Boyd & Wurthmann


Food tends to occupy much of our thought. Samuel Johnson once said, "For a man seldom thinks with more earnestness of anything than he does of his dinner."

That statement rang true for Herman and Byrl Wurthmann, co-founders of Berlin's longest running restaurant: Boyd & Wurthmann.

Many locals equate the Boyd & Wurthmann restaurant with the Berlin they once knew: a small, one-horse town. The restaurant was a gathering place for locals to hash out business deals while trying the daily special, catch up on the latest news over a cup of coffee, or just stop by for one of Byrl Wurthmann's famous pies. The locals have always used the round table in the corner for a rotating gathering spot. As one leaves another joins. There's always lots of laughter as they tell jokes in Pennsylvania Dutch. In the mornings you could build a house with the subcontractors who are there to get breakfast or a cup of coffee before heading out for the day.

Since its beginnings over sixty years ago, Boyd & Wurthmann has continued to draw crowds of both locals and visitors with the promise of not only mouth-watering pie, but also a fascinating history.

In 1945, Hummel's Market, a restaurant and grocery store combination, was put up for sale. At that time, the Wurthmanns and Byrl's brother Dale Boyd were both living in the Canton area. Byrl's father urged them to move back home to the area, said Byrl. "When this building became available, my dad thought we should come back home," she said. "We moved back and that's the way the whole thing started."

There was a slight confusion over exactly what they were buying, Byrl said. "We thought we were just getting a store and then we got a store and a restaurant together," she said. "We got two for one!"

Hummel's Market soon became Boyd and Wurthmann, as Herman Wurthmann and Dale Boyd became business partners. It wasn't until the mid-fifties that Boyd & Wurthmann became two separate buildings. The Boyds ran the grocery store portion, while the Wurthmanns took charge of the restaurant aspect of the business.

The Wurthmanns immediately moved into the apartment above the store. It was just right for the young family with one child and another on the way. "There was a pretty big kitchen," Byrl remembered. "Of course, we never used the kitchen. We always ate downstairs!"

Having the two businesses in the same building for a few years was convenient. Whenever the restaurant would run out of some food items, more was within reach. "We had an advantage, I know," said Byrl. In later years, the restaurant outgrew the designated area, and a nearby storefront was purchased for its use. A small house was in between the two buildings, and later the Wurthmanns bought the house and lived in it for several years.

Boyd & Wurthmann boasted of plain, ol' fashioned, good food. Back in 1945, the prices for that good food were a little different. "Our specials were 40 cents," said Herman. "Our coffee was a nickel. A piece of pie was 10 or 15 cents."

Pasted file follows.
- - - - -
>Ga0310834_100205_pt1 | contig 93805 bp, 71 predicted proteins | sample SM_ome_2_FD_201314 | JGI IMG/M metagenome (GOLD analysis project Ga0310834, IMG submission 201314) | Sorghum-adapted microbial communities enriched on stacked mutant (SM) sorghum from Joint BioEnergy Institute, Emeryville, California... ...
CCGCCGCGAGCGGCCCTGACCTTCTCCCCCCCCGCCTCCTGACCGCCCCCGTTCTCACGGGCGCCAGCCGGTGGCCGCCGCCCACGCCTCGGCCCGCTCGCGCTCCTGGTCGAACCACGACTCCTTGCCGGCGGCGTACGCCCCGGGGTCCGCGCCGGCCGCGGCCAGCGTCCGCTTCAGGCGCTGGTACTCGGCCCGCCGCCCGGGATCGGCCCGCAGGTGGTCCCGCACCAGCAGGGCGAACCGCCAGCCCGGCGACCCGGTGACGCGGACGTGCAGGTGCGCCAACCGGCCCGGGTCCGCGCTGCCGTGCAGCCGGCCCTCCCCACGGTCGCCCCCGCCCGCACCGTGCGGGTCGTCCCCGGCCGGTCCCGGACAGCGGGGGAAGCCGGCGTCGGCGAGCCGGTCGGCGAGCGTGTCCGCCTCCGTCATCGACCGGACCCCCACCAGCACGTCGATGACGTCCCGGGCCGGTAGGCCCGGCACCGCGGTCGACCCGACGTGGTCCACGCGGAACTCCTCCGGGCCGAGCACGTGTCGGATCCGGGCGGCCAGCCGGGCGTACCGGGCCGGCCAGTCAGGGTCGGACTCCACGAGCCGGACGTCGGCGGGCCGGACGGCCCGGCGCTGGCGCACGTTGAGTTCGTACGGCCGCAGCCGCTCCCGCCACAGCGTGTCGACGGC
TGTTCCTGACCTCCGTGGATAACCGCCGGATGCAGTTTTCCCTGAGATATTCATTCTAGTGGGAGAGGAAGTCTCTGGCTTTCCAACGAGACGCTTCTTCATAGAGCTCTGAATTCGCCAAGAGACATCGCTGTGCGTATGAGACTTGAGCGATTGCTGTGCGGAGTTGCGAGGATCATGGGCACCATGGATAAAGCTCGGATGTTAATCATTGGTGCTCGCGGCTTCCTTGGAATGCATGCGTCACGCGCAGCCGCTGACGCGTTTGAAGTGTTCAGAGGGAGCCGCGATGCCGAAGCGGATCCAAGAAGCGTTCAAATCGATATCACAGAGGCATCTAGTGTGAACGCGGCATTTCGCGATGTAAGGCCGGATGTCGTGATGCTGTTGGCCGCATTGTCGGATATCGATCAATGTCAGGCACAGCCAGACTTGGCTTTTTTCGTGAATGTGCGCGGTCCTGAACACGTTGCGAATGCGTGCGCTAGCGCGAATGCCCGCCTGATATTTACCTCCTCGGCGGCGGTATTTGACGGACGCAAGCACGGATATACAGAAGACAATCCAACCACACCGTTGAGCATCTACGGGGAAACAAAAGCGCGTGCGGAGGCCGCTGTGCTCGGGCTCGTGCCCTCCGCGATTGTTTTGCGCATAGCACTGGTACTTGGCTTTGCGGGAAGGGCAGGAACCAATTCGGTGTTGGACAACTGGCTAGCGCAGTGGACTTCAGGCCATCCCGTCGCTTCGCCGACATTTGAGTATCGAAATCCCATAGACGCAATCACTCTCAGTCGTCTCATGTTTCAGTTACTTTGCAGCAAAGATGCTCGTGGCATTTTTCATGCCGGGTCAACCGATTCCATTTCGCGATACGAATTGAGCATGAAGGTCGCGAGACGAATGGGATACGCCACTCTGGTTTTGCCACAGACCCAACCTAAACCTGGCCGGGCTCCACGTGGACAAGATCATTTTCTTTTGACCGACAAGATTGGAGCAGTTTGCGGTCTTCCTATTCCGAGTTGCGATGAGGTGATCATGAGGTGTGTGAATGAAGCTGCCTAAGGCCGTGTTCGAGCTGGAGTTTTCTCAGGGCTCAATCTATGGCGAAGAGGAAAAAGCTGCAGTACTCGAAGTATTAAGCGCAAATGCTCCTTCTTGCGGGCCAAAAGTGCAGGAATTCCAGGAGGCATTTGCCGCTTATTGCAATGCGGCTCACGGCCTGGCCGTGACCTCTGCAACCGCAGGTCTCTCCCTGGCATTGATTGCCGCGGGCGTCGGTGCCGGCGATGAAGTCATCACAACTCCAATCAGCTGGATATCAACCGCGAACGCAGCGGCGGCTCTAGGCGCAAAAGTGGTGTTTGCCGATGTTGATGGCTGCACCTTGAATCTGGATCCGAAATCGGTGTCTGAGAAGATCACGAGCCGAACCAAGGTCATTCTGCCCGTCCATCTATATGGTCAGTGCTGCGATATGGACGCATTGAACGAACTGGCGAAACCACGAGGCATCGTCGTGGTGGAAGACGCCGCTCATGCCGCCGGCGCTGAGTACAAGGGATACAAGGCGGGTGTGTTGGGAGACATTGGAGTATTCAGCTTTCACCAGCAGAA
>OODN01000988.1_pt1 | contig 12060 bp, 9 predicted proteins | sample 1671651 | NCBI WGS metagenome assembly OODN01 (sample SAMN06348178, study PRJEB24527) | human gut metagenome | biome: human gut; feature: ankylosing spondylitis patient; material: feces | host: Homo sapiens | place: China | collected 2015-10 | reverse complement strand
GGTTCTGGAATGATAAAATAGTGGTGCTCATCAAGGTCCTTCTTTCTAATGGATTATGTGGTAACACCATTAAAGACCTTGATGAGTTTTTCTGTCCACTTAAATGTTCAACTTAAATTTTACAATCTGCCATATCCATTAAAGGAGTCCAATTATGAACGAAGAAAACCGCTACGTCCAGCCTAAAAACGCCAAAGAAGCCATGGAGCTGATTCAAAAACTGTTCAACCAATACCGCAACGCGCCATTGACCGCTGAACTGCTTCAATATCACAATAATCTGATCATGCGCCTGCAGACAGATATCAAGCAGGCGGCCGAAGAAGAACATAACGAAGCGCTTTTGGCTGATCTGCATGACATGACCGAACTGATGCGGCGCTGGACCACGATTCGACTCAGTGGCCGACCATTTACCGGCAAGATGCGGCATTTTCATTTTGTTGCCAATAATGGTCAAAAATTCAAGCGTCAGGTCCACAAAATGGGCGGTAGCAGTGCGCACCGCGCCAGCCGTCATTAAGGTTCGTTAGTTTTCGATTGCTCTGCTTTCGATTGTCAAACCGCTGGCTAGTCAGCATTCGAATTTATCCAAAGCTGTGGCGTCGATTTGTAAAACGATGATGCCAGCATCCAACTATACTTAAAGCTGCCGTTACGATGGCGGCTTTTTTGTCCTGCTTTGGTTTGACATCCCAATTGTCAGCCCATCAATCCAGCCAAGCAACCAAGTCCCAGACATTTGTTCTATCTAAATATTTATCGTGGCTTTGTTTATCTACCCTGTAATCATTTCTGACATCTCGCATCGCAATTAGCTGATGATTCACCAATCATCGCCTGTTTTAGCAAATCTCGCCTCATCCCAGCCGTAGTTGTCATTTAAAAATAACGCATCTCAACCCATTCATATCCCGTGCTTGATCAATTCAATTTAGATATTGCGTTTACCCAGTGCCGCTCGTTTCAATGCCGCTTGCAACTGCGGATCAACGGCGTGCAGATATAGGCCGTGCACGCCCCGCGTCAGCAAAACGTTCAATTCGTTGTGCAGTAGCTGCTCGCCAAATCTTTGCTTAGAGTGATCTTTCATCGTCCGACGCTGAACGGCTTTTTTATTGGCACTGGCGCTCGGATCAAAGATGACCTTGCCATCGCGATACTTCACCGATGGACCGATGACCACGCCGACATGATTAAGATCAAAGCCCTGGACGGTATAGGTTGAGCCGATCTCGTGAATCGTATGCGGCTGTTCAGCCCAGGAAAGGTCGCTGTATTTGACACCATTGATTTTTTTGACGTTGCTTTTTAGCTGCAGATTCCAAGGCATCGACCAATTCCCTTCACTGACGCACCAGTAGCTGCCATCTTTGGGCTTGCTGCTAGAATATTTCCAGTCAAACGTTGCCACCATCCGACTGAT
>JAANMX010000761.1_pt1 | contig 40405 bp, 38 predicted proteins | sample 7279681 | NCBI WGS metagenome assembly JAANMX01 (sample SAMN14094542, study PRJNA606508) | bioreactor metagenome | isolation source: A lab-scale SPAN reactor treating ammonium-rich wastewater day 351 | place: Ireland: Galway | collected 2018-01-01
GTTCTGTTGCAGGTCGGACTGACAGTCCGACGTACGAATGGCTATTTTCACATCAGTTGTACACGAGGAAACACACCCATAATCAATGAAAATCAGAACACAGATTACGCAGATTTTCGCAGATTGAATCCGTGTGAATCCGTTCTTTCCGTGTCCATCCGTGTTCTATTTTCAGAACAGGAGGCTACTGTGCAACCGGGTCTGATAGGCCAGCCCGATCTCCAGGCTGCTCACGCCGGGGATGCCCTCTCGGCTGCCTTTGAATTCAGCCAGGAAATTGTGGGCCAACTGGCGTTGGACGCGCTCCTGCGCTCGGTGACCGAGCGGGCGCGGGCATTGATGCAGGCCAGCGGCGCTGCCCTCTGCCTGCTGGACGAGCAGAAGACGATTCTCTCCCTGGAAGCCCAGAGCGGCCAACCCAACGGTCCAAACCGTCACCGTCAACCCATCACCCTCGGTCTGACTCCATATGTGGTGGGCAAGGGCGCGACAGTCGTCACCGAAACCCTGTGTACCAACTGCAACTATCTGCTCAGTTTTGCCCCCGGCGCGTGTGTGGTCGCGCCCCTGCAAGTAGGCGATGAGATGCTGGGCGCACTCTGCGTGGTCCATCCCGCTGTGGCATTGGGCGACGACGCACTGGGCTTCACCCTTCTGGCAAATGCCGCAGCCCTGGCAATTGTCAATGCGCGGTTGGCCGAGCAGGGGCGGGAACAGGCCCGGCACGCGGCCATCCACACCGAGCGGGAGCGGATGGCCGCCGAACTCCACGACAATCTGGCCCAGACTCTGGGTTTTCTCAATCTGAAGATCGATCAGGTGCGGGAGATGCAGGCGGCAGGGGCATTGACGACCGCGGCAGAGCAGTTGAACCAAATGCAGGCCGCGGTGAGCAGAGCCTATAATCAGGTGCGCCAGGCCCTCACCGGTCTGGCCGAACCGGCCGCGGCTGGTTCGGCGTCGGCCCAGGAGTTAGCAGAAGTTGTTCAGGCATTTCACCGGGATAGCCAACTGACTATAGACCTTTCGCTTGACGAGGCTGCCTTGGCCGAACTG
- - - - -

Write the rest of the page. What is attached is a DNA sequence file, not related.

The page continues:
"We worked a long time before we could take in $100 in a day," said Byrl. The menu featured the basics, such as hamburger steak, pork chops, and ham or chicken, always with potatoes and a vegetable. "We tried to change our menu every day," said Byrl. Traveling salesmen made their way through on a regular basis, she said, and their goal was to give them a fresh option. "We rotated all the time," said Herman.

Pies are what really brought in crowds at Boyd & Wurthmann. In most restaurants they feel like they are offering a wide variety if they have 3-5 different kinds of pies. At B & W, as the locals know it, everyone has come to expect 15-20 different pies depending on what fruit is in season. For nearly forty years, Byrl Wurthmann took the task of baking fresh pies every day. At first, Byrl had the help of pie bakers. She was expecting her second child and wasn't able to hand the workload on her own. "Finally, I took over," she joked, adding that she still had help in the kitchen. "I had a lot of girls that were really good helpers." The ritual began early in the morning, with Byrl baking pies before the sun came up. "I baked as high as 75 [pies] in a day," she said. "That was on a real busy day. I usually baked about 25-30 pies a day."

Never one to make pies out of a can, Byrl said that she would make her daily pies fresh. "We'd go and pick our own berries [for fruit pies]," she said. "I liked to go and get our own fruit." From apple to elderberry, Byrl's pies were a great hit at Boyd & Wurthmann. "I started from scratch with about everything I did."

Although they've long since retired from Boyd & Wurthmann and have sold the business, the Wurthmanns still frequently visit. "We eat up there quite often," said Byrl.

Despite seeing over sixty years of change in Berlin, Boyd & Wurthmann hasn't changed a bit. It still sits in the original building. "The counter is still the same," said Herman. "The booths are the same."

Boyd & Wurthmann is a simple reminder of the days gone by, where you could draw up a chair, grab a newspaper, and enjoy a cup of coffee.